Jay Erstling recently spoke on the evolving world of IP law at Dennemeyer’s Forum on The Future of IP Law & Technology in eight US cities. Here, he share some of his thoughts on the subject, as well as what was learned during the forum Q&A discussions.
Business method patents on software have had a tough time in the courts in recent years. But a recent ruling may now provide some hope for patent holders. The Federal Circuit Court of Appeals’ decision in Trading Technologies Int’l, Inc. v. CQG, Inc. marks a rare example of the court finding software to be patent-eligible. The ruling provides valuable guidance on just what it takes for these patents to withstand judicial scrutiny.
Does a company that provides software perform a service that supports a service mark? In today’s technology-driven markets, this question is raised with increased frequency. The Federal Circuit Court of Appeals’ recent decision in In re JobDiva, Inc. delivered good news to companies using this business model, although it also cited a caveat.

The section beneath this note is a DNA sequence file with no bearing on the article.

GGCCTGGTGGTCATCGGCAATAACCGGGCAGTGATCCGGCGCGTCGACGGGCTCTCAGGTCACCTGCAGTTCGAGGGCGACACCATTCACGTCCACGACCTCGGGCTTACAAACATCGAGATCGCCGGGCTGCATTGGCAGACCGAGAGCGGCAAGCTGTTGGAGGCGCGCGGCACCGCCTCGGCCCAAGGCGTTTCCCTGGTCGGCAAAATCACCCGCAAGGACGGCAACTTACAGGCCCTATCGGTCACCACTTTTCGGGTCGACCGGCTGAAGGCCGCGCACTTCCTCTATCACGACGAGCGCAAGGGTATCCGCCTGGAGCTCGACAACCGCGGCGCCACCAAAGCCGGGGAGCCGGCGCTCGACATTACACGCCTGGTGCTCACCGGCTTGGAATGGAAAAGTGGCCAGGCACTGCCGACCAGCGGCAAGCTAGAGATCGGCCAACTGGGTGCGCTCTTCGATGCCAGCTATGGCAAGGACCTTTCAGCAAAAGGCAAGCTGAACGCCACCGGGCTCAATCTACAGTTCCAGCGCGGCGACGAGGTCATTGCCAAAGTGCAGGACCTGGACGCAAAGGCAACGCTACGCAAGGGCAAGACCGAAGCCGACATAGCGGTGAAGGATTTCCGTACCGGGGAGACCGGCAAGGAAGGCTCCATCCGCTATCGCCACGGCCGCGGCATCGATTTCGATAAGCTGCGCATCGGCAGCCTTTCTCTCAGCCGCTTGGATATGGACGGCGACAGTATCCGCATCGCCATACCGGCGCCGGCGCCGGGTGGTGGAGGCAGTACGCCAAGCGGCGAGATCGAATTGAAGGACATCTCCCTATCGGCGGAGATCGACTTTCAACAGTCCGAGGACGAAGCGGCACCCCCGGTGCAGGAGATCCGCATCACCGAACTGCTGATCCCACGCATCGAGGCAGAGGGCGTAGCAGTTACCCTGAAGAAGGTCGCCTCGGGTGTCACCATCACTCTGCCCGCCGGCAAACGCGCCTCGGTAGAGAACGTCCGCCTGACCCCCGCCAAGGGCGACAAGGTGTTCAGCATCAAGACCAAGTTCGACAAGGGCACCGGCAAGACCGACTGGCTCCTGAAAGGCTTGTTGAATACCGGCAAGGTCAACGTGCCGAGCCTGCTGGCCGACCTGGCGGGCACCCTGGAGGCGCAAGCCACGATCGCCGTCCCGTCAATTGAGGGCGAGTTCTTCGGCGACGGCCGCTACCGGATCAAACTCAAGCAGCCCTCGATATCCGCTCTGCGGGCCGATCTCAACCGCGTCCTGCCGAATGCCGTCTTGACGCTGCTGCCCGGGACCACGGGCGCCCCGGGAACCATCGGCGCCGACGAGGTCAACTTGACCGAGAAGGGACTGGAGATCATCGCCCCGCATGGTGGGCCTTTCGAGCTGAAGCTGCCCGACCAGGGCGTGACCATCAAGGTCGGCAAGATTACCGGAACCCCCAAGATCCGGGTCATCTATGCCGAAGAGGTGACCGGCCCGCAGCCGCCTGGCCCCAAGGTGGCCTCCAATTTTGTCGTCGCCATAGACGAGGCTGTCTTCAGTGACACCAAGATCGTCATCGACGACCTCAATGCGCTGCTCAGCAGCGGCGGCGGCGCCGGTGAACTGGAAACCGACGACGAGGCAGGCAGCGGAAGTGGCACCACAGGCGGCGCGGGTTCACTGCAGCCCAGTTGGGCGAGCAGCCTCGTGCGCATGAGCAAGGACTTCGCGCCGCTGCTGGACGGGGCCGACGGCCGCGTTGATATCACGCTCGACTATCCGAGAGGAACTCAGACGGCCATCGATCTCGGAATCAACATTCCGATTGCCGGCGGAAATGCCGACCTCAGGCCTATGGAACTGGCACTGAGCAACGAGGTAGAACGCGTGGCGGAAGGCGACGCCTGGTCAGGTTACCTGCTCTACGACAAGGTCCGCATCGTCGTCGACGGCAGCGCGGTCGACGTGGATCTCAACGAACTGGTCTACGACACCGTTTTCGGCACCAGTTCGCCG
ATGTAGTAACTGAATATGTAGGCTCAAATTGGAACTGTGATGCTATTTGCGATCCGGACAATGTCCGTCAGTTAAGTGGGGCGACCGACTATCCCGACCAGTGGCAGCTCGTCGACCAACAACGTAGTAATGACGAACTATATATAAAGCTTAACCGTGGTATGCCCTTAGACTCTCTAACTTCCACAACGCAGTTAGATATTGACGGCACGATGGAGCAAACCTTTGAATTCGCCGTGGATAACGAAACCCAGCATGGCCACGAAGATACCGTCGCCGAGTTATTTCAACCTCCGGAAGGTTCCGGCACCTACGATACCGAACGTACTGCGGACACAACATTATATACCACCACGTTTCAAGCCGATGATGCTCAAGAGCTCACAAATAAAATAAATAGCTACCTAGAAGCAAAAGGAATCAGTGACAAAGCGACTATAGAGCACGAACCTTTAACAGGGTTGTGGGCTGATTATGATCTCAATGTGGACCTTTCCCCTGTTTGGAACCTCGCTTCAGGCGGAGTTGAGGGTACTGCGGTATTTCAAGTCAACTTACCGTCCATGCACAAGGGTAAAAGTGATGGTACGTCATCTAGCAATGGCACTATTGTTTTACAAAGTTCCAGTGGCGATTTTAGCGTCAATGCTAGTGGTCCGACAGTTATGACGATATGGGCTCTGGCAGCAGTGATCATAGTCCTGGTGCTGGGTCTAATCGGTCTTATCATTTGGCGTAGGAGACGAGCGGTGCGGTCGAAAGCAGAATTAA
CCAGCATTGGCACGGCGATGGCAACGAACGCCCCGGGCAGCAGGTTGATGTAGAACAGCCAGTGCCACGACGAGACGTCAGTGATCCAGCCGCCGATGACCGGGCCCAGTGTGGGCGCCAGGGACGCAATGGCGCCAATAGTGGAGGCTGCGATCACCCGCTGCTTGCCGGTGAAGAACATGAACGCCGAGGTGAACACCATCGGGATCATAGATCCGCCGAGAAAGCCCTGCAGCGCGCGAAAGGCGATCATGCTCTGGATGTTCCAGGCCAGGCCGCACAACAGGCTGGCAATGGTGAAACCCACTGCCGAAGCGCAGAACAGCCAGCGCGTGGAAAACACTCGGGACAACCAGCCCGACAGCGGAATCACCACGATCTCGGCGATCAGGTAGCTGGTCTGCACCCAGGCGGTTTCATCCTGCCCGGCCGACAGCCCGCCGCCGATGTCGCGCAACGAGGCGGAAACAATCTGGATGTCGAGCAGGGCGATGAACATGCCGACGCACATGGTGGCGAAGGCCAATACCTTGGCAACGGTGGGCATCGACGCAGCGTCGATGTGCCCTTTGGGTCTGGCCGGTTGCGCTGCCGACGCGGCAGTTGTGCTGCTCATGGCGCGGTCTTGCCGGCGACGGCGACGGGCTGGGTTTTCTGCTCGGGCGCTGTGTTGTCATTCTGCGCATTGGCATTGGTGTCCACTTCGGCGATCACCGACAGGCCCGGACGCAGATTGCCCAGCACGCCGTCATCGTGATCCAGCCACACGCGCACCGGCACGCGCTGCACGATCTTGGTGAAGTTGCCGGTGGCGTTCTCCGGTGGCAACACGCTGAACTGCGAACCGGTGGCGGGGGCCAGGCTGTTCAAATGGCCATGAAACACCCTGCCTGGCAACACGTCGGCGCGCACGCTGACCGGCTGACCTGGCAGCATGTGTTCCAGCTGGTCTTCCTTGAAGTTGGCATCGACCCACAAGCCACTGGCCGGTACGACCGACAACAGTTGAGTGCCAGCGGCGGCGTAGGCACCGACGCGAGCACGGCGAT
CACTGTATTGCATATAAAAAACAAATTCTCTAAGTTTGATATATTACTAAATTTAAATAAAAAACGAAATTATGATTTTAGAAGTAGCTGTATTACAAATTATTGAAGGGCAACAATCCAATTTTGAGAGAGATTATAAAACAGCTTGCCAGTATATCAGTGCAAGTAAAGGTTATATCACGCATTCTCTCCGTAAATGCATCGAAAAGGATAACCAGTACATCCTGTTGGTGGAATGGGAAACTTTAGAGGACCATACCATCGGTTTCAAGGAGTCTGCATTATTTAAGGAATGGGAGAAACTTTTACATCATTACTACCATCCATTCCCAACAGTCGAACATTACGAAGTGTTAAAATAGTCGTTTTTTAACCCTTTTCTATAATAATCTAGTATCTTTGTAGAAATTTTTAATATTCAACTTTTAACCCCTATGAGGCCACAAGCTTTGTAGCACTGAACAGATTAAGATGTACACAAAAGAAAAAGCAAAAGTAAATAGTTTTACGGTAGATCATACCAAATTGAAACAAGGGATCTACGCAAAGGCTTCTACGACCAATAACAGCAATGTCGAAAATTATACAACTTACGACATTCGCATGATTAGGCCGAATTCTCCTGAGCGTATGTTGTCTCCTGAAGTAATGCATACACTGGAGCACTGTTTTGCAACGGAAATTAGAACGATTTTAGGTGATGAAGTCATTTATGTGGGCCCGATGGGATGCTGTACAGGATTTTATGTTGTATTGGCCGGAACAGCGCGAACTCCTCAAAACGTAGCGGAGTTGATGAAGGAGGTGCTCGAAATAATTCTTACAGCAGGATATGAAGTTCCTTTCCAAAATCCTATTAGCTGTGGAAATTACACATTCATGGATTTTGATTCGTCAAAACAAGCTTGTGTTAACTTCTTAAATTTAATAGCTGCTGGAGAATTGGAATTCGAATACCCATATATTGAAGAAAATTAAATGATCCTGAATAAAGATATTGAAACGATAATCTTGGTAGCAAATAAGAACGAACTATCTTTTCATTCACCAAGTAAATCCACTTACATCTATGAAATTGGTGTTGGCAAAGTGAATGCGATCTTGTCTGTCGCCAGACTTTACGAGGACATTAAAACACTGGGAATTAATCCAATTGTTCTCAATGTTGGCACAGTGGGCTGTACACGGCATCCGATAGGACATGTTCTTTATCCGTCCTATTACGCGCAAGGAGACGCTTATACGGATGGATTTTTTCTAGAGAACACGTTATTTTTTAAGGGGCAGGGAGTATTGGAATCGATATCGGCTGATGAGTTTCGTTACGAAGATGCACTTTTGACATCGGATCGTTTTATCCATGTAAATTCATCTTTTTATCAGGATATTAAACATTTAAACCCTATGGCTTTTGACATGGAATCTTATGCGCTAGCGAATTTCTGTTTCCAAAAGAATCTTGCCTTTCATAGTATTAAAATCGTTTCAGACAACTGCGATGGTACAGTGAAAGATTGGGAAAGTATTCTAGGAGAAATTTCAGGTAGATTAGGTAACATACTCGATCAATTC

When the inventors of a new design process admitted that they had mentally performed the patented steps themselves, the Federal Circuit Court of Appeals took them at their word. The patent holders in Synopsys, Inc. v. Mentor Graphics Corp. ultimately failed the two-step abstract ideas test.
The decision in Apple, Inc. v. Ameranth, Inc. probably wasn’t what the patent-holder ordered. Late last year, both the Patent Trial and Appeal Board (PTAB) and the Federal Circuit Court of Appeals (which hears all appeals in patent cases) reviewed Ameranth Inc.’s patents for a computerized restaurant menu system, ultimately sending Ameranth back to the kitchen.